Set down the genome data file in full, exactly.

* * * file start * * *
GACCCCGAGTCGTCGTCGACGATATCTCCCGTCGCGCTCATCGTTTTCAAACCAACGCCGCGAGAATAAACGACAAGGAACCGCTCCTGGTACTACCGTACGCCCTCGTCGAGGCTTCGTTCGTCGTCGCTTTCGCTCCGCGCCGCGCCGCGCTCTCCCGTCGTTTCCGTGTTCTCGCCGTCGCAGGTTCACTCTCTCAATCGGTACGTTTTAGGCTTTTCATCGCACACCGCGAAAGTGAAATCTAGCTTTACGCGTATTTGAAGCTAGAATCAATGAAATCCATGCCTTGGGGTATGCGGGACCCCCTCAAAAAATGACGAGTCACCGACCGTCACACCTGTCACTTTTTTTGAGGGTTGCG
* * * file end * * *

GACCCCGAGTCGTCGTCGACGATATCTCCCGTCGCGCTCATCGTTTTCAAACCAACGCCGCGAGAATAAACGACAAGGAACCGCTCCTGGTACTACCGTACGCCCTCGTCGAGGCTTCGTTCGTCGTCGCTTTCGCTCCGCGCCGCGCCGCGCTCTCCCGTCGTTTCCGTGTTCTCGCCGTCGCAGGTTCACTCTCTCAATCGGTACGTTTTAGGCTTTTCATCGCACACCGCGAAAGTGAAATCTAGCTTTACGCGTATTTGAAGCTAGAATCAATGAAATCCATGCCTTGGGGTATGCGGGACCCCCTCAAAAAATGACGAGTCACCGACCGTCACACCTGTCACTTTTTTTGAGGGTTGCG